Commission says no one knew about bin Laden hiding in Abbottabad: Report

US says it would like to see the commission's report to be made public.

Huma Imtiaz/web Desk October 22, 2012

WASHINGTON/ ISLAMABAD: The independent judicial commission formed to determine who knew about Osama bin Laden’s presence in the northern town of Abbottabad before he was killed in a unilateral raid by US forces last year, has found that no one knew of the al Qaeda leader’s presence, the Daily Telegraph reported on Monday.

Citing an unnamed senior government official, the report stated that no one in Abbottabad knew about bin Laden’s presence in a large mansion situated a few hundred yards from Pakistan’s Westpoint, the Pakistan Military Academy Kakul.

It further absolves the military and government of any involvement in his hiding bin Laden.

The five-member commission had been formed last year and has interviewed several high ranking military officials in addition to the widows and children of bin Laden. The al Qaeda number one was believed to have been residing in the compound for as many as five years.

The senior government source, speaking on condition of anonymity, said they expected little new information from the commission’s reports. “At the end of the day it really doesn't tell us much more than we already knew,” he said.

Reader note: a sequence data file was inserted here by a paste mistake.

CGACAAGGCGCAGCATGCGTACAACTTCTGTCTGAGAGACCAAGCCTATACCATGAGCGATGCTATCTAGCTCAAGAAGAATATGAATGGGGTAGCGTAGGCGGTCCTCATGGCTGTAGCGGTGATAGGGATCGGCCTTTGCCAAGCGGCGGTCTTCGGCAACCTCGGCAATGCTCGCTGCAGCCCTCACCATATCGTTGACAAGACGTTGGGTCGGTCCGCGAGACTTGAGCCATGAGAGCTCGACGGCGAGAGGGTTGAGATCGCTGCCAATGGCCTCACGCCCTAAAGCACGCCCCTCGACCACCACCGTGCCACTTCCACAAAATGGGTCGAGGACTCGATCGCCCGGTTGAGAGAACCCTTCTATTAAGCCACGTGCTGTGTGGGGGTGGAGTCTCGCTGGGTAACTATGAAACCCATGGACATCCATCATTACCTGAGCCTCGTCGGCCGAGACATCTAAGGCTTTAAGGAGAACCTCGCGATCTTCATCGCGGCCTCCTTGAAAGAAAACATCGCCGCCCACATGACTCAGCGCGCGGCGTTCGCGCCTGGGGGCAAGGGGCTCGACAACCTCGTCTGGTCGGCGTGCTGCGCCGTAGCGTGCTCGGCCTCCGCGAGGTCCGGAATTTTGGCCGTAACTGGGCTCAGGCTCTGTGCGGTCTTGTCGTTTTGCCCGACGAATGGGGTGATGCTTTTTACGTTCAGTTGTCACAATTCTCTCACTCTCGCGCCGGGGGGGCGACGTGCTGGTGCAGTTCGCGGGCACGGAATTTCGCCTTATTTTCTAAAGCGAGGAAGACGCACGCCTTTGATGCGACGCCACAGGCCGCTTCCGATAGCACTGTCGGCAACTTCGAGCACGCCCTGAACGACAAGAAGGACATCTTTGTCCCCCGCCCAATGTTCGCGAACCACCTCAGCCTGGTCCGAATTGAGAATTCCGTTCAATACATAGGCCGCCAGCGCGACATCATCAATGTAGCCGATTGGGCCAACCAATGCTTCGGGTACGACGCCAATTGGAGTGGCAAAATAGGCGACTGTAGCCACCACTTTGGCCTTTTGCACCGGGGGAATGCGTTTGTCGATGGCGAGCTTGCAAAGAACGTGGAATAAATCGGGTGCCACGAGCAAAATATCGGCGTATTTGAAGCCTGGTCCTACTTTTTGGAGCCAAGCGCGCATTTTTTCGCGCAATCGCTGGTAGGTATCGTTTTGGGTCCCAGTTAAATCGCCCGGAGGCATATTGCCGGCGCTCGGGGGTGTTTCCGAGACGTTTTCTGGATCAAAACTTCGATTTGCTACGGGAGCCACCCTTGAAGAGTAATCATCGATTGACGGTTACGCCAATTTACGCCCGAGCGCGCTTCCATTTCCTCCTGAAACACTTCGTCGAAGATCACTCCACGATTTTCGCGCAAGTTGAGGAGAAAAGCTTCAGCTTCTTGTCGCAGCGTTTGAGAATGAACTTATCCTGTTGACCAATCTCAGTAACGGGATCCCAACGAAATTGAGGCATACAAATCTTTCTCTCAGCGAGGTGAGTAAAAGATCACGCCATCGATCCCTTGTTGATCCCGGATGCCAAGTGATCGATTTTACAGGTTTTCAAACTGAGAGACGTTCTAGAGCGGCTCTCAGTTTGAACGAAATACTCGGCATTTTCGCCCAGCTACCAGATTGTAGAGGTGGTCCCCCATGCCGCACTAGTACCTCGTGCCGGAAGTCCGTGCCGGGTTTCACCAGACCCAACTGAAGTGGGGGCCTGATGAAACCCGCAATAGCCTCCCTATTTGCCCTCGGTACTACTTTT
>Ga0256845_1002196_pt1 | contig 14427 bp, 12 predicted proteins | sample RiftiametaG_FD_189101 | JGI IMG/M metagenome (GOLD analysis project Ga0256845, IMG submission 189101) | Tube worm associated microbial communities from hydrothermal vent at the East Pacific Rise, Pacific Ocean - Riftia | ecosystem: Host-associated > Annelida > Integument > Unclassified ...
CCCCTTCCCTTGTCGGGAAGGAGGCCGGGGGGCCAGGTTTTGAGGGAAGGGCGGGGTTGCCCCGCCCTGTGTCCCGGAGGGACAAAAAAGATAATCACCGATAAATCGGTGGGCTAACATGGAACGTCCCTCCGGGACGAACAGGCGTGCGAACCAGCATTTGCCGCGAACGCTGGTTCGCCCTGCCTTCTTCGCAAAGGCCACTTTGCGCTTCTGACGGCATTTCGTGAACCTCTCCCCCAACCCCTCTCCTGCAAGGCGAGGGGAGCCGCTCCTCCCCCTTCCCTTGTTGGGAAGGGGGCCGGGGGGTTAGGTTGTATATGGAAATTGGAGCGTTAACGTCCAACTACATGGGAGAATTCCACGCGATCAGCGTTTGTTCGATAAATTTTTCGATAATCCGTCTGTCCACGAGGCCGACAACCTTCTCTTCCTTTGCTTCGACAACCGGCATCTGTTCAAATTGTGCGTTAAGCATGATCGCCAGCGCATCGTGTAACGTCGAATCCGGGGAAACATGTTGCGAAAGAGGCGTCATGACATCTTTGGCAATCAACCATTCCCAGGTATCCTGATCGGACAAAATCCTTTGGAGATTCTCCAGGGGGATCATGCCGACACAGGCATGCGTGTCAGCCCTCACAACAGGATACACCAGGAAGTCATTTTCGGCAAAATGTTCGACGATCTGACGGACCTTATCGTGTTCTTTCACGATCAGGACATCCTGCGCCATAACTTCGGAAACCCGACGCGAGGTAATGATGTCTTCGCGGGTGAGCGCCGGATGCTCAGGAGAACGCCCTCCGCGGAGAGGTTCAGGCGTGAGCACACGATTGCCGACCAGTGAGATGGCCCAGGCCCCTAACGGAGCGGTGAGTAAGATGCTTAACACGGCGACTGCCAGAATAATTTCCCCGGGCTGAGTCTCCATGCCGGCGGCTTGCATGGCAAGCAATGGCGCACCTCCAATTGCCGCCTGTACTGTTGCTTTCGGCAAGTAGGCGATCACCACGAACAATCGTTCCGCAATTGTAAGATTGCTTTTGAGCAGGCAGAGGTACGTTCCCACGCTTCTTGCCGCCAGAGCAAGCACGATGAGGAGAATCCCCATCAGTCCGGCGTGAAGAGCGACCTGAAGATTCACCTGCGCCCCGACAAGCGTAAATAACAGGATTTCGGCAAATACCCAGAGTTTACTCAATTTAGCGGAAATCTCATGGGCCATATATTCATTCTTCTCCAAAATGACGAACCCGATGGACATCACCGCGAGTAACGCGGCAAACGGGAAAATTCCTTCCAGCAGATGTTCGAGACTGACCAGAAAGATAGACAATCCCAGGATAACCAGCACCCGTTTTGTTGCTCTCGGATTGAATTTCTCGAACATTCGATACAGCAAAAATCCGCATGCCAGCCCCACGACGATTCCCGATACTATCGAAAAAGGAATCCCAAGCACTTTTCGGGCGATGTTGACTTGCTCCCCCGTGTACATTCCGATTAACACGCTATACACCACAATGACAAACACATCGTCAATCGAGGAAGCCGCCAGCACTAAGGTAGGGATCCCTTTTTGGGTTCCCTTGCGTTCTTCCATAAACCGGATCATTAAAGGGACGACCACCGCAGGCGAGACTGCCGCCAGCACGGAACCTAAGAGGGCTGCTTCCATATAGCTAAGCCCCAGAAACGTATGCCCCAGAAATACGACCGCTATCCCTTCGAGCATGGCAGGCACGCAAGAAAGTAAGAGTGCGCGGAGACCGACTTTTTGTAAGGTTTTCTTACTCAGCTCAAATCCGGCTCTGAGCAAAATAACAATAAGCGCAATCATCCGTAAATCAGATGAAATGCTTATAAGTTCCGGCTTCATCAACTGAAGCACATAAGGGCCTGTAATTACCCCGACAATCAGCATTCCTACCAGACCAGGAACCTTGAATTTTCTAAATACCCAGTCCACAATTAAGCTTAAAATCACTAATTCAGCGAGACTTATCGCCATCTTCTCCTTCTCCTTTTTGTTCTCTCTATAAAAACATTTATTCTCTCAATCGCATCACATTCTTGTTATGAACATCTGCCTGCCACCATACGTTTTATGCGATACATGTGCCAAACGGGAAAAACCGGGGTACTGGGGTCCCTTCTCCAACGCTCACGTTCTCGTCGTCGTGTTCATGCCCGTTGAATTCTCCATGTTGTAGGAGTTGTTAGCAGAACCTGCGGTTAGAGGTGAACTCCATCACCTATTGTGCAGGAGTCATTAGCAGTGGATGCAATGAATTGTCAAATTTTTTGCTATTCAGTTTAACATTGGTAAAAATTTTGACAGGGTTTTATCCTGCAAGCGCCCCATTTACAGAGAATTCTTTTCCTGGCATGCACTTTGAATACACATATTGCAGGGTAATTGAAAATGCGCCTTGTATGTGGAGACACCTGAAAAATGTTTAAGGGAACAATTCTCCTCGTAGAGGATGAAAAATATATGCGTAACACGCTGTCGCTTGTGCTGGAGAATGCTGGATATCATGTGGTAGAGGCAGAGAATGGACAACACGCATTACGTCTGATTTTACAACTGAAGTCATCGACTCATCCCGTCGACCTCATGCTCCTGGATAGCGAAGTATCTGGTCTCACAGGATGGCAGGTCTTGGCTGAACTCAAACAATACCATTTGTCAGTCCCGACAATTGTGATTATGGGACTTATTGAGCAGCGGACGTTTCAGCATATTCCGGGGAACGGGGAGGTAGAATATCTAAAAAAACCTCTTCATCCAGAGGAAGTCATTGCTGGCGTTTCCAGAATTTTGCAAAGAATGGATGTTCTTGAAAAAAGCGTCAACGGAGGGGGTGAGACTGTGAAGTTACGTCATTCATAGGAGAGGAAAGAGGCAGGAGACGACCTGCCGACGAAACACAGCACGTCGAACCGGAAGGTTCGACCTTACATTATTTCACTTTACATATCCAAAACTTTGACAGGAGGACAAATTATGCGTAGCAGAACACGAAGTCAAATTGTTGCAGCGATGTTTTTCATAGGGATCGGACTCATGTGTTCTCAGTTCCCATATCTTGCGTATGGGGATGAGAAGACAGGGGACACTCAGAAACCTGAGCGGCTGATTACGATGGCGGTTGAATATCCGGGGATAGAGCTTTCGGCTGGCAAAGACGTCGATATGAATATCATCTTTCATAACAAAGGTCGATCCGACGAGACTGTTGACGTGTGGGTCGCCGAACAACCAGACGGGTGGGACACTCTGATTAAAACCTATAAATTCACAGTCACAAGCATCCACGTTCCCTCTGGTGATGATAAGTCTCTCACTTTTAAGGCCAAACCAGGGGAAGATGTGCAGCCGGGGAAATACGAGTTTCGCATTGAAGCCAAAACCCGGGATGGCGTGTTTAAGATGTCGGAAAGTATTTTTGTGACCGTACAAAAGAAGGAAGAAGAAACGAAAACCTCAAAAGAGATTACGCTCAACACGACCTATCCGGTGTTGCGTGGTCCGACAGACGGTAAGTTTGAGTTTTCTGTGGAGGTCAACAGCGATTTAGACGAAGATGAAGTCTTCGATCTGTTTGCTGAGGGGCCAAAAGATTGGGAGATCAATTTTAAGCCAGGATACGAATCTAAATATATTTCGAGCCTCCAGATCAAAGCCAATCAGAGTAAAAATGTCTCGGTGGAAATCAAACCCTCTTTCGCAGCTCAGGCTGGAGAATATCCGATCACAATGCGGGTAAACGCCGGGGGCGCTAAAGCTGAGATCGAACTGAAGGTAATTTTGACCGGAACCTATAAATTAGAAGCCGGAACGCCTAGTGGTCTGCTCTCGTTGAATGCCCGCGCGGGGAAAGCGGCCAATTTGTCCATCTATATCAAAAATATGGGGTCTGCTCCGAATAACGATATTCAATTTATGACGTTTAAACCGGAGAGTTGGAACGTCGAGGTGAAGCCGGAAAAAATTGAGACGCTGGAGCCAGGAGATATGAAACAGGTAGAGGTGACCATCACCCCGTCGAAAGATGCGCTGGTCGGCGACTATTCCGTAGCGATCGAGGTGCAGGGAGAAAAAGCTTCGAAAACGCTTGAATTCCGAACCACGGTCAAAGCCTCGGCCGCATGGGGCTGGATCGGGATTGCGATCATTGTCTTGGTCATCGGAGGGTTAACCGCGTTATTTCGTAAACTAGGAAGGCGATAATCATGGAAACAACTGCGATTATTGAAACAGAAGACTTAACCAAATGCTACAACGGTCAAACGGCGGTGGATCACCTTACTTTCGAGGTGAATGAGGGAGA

“It's a disappointment for those who thought this episode might represent a turning point for Pakistan's relationship with extremist groups.”

The commission had completed and submitted its report to the government last week, but it has yet to be made public.

US wants report to be made public

State Department spokesperson Mark Toner says that while the US has not yet seen the Abbottabad commission report, but believes it is important for the Pakistani and American public to see the report.

In response to a question at the daily press briefing, Toner said that they had only seen reports in the Pakistani press about the Abbottabad commission report.

"We share a profound interest in what kinds of support networks Bin Laden may have had." The spokesperson added that when such a report does get finalised and is made public, it would be important for the American and Pakistani people to know about the results.

He added that he could not comment on the report's findings since they had not seen the report.

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itneverends | 8 years ago | Reply

What was the reason for a commission in the first place? Was this commission paid at the taxpayers expense? Couldn't they have made this statement without an investigation? I assume they did make this statement without an investigation.

Salar Maiwand | 8 years ago | Reply

This is a JOKE. It doesn't bode well if we continue to protect those who need to be punished. We can grill politicians to our heart's content, but we cannot speak about the blatant violations of law by the military, who also claim to be the custodian of 'national interest'. Why? Deeply disappointed.

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